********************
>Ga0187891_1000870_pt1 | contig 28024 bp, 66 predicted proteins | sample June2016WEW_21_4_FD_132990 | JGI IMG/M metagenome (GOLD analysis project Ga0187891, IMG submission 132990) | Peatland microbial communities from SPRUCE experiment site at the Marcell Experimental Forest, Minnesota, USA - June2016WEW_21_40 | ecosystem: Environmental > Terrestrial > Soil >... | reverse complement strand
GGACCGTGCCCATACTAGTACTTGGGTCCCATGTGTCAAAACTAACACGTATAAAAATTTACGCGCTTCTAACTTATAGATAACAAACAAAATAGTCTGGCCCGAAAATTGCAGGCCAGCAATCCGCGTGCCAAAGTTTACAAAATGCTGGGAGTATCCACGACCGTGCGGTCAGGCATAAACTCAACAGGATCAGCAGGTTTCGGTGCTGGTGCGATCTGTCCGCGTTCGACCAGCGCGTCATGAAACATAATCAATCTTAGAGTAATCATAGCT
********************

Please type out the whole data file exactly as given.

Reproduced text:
>Ga0187891_1000870_pt1 | contig 28024 bp, 66 predicted proteins | sample June2016WEW_21_4_FD_132990 | JGI IMG/M metagenome (GOLD analysis project Ga0187891, IMG submission 132990) | Peatland microbial communities from SPRUCE experiment site at the Marcell Experimental Forest, Minnesota, USA - June2016WEW_21_40 | ecosystem: Environmental > Terrestrial > Soil >... | reverse complement strand
GGACCGTGCCCATACTAGTACTTGGGTCCCATGTGTCAAAACTAACACGTATAAAAATTTACGCGCTTCTAACTTATAGATAACAAACAAAATAGTCTGGCCCGAAAATTGCAGGCCAGCAATCCGCGTGCCAAAGTTTACAAAATGCTGGGAGTATCCACGACCGTGCGGTCAGGCATAAACTCAACAGGATCAGCAGGTTTCGGTGCTGGTGCGATCTGTCCGCGTTCGACCAGCGCGTCATGAAACATAATCAATCTTAGAGTAATCATAGCT